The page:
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Hiring chains and the dynamic behavior of job and worker flows

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  • Christopher Reicher

Abstract

In this paper, I discuss three sets of links which I uncover in the data on aggregate US job and worker flows. Job flows are strongly related to aggregate employment growth, while worker flows are strongly related to employment growth and the unemployment rate. I show that a simple frictionless business cycle model with heterogeneity and a simple form of on-the-job search can explain these links. Job flows respond simply to the cross-section of firm growth, which responds to aggregate employment growth. Worker flows are related to both employment growth and the unemployment rate, and quits and hires are particularly tightly related to each other. Quits and hires interact to form a hiring chain—hires beget quits through on-the-job search, and quits beget hires to replace quitters. High unemployment crowds out quits, shortens the hiring chain, reduces the number of hires, and also results in an elevated layoff rate. The simple hiring chain model fits the data surprisingly well

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Bibliographic Info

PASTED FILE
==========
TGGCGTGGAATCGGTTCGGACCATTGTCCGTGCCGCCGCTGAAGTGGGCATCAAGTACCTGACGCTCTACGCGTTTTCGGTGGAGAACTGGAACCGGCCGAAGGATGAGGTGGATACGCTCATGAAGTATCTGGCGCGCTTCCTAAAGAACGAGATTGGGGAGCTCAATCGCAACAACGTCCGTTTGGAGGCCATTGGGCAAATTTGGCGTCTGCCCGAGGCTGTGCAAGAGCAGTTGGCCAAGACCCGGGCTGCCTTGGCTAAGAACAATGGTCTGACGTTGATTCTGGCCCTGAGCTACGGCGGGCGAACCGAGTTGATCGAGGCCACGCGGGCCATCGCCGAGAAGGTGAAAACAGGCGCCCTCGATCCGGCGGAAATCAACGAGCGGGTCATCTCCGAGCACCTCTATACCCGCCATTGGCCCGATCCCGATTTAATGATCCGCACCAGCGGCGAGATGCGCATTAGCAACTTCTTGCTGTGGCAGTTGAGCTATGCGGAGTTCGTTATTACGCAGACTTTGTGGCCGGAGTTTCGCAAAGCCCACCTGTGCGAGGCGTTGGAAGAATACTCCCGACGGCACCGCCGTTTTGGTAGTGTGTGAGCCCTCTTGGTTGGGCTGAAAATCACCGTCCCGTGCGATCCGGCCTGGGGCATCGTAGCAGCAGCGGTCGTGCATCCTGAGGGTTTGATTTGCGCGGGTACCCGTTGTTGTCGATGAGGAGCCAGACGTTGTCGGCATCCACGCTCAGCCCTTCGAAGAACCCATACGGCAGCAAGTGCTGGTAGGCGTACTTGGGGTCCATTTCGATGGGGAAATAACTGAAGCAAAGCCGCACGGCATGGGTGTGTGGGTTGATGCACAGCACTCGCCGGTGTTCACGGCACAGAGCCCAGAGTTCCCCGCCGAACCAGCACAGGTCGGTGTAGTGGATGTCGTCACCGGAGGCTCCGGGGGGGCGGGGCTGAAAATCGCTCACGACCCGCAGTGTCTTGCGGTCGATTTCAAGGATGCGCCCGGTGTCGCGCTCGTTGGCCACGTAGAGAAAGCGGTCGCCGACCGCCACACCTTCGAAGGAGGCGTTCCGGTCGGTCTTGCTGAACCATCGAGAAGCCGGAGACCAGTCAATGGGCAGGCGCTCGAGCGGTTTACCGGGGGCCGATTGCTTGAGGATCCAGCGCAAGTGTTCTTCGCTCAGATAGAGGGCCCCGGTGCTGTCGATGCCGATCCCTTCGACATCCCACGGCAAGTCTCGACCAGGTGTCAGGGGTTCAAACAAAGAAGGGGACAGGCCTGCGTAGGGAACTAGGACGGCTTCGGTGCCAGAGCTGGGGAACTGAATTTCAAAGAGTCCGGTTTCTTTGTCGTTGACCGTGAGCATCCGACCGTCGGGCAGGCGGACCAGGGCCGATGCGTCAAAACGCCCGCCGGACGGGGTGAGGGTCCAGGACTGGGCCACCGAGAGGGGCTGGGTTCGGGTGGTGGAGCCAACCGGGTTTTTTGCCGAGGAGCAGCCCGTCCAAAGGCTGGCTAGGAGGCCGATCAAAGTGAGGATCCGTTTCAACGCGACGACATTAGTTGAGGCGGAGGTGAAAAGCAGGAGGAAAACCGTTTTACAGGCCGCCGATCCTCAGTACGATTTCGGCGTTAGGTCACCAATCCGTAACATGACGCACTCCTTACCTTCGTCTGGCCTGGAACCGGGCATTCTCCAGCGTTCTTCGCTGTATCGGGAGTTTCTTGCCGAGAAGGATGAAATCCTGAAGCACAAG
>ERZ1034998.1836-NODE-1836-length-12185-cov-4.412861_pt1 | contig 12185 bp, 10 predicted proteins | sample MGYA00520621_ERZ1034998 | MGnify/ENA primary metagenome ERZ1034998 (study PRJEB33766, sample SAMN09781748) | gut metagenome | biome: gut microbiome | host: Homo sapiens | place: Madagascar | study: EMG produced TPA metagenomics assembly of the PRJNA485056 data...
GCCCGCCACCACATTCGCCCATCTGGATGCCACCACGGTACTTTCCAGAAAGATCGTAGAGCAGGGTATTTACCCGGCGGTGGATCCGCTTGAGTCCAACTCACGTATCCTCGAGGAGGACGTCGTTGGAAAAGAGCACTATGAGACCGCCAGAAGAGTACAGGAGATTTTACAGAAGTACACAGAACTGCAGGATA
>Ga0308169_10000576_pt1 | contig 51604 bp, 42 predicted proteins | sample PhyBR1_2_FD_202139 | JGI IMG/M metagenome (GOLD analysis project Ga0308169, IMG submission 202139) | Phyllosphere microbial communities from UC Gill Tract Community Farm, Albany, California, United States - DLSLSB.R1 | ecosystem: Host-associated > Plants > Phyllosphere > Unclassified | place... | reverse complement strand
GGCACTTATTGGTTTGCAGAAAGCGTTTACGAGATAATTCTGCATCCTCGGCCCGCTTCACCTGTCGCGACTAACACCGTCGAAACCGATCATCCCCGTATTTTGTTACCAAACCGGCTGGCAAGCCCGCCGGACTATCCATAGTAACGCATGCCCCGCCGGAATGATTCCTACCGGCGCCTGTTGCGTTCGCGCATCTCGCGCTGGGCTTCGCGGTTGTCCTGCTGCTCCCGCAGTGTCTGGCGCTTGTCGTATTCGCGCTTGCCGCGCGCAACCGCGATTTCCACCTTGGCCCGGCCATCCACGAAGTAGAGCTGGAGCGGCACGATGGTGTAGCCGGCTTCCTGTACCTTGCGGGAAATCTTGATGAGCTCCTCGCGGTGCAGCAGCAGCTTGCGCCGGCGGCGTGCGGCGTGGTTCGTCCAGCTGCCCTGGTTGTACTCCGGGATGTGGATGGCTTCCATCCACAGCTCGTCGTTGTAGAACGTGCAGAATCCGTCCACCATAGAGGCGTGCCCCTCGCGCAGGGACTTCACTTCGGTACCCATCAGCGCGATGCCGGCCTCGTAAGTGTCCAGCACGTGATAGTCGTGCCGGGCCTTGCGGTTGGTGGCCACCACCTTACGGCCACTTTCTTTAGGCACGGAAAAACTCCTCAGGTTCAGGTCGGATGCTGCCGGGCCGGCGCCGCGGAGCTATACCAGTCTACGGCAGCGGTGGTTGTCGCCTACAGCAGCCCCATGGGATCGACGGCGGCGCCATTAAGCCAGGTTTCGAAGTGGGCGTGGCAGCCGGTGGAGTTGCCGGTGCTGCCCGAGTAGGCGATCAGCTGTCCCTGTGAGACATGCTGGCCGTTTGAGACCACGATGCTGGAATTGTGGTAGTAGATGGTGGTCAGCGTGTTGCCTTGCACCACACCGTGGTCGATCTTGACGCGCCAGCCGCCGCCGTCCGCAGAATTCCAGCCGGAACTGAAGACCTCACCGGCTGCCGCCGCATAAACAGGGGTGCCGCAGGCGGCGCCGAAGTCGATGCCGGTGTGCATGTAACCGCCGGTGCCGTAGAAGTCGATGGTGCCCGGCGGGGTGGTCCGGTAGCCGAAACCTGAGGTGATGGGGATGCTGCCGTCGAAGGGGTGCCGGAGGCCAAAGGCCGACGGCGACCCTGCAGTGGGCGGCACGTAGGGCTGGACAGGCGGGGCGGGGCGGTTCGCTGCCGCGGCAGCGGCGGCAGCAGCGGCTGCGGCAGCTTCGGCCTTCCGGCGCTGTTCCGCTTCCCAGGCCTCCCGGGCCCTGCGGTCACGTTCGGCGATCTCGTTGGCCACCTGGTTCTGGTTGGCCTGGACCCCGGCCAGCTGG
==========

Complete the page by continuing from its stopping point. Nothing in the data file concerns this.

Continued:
Paper provided by Kiel Institute for the World Economy in its series Kiel Working Papers with number 1709.

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Length: 47 pages
Date of creation: Jun 2011
Date of revision:
Handle: RePEc:kie:kieliw:1709

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Keywords: Job flows; worker flows; heterogeneity; on-the-job search; hiring chain;

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  1. Steven J. Davis & R. Jason Faberman & John Haltiwanger & Ron Jarmin & Javier Miranda, 2008. "Business Volatility, Job Destruction, and Unemployment," NBER Working Papers 14300, National Bureau of Economic Research, Inc.
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  14. Bruce Fallick & Charles A. Fleischman, 2004. "Employer-to-employer flows in the U.S. labor market: the complete picture of gross worker flows," Finance and Economics Discussion Series 2004-34, Board of Governors of the Federal Reserve System (U.S.).
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